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Citation Information

Type Journal Article - World Development
Title Does Shelter Assistance Reduce Poverty in Afghanistan?
Author(s)
Volume 74
Publication (Day/Month/Year) 2015
Page numbers 305-322
URL http://econpapers.repec.org/RePEc:unm:unumer:2014051
Abstract
Forced migration, often resulting from violent conflict, imposes large economic costs on both
sending and receiving countries, on those agencies that coordinate humanitarian services
and most importantly upon the forced migrants themselves. Programs encouraging the return
of refugees are therefore potentially crucial interventions, which can result in all parties
benefiting. In this paper, we assess the UNHCR post-return shelter assistance program in
Afghanistan between 2009 and 2011, the country most affected by refugee movements, where
no less than one-third of the population is a returnee. We are motivated by the fact that the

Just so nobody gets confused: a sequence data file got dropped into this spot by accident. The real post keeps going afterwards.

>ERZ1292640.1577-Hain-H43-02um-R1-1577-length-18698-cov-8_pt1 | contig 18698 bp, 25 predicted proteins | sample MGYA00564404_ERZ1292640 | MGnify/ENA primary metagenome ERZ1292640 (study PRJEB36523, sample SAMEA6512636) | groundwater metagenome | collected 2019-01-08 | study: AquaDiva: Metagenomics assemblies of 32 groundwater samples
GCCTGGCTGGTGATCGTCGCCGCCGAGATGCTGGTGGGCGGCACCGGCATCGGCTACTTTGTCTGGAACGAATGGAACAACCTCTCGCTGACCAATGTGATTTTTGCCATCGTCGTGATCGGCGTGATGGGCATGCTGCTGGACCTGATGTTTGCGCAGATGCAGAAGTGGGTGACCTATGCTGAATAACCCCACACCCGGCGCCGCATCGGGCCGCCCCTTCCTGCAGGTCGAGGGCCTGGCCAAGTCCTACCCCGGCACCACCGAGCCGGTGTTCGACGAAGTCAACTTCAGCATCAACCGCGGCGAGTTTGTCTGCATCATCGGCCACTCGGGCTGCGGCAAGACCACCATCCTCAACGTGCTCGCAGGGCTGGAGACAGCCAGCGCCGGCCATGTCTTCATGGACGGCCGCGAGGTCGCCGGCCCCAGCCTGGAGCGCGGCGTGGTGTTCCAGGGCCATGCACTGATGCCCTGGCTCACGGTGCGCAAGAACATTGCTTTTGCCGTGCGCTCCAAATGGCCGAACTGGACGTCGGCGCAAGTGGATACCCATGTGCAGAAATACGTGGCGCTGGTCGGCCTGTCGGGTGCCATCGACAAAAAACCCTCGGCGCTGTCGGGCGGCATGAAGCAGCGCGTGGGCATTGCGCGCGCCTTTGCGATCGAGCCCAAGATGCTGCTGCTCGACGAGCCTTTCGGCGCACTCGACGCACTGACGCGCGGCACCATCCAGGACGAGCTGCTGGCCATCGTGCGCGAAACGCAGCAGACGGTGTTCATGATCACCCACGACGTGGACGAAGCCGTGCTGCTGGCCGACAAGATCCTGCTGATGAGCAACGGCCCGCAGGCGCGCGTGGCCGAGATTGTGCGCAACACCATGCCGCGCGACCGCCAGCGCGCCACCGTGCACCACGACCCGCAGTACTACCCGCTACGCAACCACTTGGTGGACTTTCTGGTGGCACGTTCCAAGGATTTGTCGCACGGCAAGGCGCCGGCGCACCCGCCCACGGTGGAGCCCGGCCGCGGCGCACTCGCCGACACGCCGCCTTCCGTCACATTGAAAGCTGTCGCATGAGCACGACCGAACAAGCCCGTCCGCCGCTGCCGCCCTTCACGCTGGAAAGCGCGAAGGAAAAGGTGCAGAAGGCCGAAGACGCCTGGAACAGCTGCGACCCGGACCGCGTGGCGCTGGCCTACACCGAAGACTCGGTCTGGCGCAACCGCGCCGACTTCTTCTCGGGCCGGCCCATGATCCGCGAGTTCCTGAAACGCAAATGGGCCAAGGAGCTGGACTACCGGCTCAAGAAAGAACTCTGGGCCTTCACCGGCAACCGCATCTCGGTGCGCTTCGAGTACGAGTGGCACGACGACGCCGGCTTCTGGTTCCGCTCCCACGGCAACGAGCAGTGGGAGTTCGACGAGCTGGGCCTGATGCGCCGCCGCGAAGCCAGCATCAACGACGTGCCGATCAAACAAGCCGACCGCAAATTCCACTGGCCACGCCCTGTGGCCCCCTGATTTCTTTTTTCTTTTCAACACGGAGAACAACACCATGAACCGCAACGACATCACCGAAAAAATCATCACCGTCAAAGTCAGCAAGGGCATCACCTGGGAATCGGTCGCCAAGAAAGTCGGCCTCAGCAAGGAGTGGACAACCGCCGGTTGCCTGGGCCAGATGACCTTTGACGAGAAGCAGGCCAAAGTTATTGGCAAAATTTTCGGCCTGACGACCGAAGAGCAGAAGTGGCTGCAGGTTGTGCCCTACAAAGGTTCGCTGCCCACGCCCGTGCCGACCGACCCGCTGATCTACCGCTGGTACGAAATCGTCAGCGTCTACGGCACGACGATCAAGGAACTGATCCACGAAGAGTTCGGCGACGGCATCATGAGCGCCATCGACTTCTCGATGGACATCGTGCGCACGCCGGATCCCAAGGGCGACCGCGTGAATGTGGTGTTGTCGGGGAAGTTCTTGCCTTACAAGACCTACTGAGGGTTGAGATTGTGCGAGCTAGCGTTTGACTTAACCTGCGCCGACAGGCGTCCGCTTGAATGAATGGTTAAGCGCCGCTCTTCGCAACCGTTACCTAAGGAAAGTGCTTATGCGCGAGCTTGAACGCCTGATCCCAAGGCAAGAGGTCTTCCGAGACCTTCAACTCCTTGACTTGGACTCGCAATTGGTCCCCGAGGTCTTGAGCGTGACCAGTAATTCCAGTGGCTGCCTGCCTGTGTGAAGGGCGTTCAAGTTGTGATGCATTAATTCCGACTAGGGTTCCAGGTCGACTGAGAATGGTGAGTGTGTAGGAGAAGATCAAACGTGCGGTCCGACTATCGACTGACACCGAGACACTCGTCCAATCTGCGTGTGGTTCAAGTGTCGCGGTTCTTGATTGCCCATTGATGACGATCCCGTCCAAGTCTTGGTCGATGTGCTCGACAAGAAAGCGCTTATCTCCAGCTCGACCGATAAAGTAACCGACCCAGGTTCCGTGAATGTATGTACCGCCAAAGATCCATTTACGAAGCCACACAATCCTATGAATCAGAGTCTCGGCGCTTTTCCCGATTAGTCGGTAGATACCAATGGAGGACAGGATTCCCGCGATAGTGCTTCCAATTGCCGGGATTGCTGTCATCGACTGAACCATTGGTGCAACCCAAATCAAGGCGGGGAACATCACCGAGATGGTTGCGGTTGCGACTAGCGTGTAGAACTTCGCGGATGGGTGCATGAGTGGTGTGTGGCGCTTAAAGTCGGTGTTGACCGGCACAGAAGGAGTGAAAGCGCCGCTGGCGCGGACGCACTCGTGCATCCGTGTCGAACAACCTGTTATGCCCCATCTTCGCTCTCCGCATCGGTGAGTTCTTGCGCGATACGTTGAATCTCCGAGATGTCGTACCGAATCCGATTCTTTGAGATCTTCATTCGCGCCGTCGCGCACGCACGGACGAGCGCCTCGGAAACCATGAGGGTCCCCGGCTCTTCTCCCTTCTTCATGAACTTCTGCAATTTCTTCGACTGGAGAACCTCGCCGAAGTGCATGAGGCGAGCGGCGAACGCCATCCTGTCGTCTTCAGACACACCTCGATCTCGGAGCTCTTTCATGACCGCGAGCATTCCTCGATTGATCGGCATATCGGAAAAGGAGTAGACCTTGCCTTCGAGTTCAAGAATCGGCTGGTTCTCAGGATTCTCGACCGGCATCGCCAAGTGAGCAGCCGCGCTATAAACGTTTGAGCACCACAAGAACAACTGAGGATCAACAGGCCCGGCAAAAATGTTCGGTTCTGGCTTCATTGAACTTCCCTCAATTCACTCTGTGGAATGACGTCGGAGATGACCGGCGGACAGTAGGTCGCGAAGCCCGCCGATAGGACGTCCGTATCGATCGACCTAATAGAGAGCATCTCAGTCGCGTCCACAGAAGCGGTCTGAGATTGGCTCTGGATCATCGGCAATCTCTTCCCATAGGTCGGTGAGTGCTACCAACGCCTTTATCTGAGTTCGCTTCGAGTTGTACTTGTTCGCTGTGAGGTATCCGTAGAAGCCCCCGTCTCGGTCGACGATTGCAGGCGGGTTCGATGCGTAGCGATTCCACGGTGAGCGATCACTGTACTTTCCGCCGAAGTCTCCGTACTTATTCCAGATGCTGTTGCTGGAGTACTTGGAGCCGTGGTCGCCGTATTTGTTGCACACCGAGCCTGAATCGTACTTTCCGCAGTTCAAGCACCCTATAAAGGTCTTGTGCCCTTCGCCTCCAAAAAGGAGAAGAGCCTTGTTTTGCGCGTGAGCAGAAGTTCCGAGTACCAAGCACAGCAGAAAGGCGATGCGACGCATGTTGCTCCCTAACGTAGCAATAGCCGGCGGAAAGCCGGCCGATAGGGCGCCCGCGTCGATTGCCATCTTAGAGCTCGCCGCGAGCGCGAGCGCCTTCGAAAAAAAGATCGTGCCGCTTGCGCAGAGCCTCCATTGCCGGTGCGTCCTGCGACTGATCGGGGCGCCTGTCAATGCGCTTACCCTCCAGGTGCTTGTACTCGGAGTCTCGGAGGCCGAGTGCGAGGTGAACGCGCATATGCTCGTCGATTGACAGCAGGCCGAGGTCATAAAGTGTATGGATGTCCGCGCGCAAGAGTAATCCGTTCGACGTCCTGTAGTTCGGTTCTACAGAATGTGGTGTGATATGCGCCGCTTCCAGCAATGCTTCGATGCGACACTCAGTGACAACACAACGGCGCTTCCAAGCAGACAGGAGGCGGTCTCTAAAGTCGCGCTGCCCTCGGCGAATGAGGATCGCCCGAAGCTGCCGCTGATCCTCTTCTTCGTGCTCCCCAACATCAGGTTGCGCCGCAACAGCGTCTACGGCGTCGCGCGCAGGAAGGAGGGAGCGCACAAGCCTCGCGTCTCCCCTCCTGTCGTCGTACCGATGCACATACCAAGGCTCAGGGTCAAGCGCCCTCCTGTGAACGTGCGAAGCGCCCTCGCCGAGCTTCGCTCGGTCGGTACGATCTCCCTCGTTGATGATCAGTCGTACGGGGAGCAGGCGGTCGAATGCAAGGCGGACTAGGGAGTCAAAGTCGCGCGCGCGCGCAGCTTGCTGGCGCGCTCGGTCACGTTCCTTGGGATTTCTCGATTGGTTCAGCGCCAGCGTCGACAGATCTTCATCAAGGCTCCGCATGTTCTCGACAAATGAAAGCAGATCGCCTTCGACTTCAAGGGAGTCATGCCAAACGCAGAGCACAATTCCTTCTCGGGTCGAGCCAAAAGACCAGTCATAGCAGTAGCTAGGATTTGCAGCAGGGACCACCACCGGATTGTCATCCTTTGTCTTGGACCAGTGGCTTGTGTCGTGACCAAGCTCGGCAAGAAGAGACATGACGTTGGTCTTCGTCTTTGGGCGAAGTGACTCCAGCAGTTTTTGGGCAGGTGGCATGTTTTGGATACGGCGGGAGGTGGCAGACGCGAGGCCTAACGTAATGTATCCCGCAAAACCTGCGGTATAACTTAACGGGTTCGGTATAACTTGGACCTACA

resolution of lost housing and property is commonly understood as a key ingredient in
sustainable return and reintegration. Given the infeasibility of randomizing shelter assistance
to those repatriated, we implement a variety of matching techniques to insulate our results
from selection biases. Adopting a multidimensional approach, our results show that shelter
assistance reduces multidimensional poverty by around six percent. This reduction in poverty
is driven by particular indicators of deprivation including dietary diversity, food security and
heating, all of which are shown to fall by five to six percent depending on the matching
specification. The former results are particularly encouraging in the context of Afghanistan
given the prevalence of chronic malnutrition in the country.

Related studies

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Loschmann, Craig, Christopher R Parsons, and Melissa Siegel. "Does Shelter Assistance Reduce Poverty in Afghanistan?." World Development (2015).
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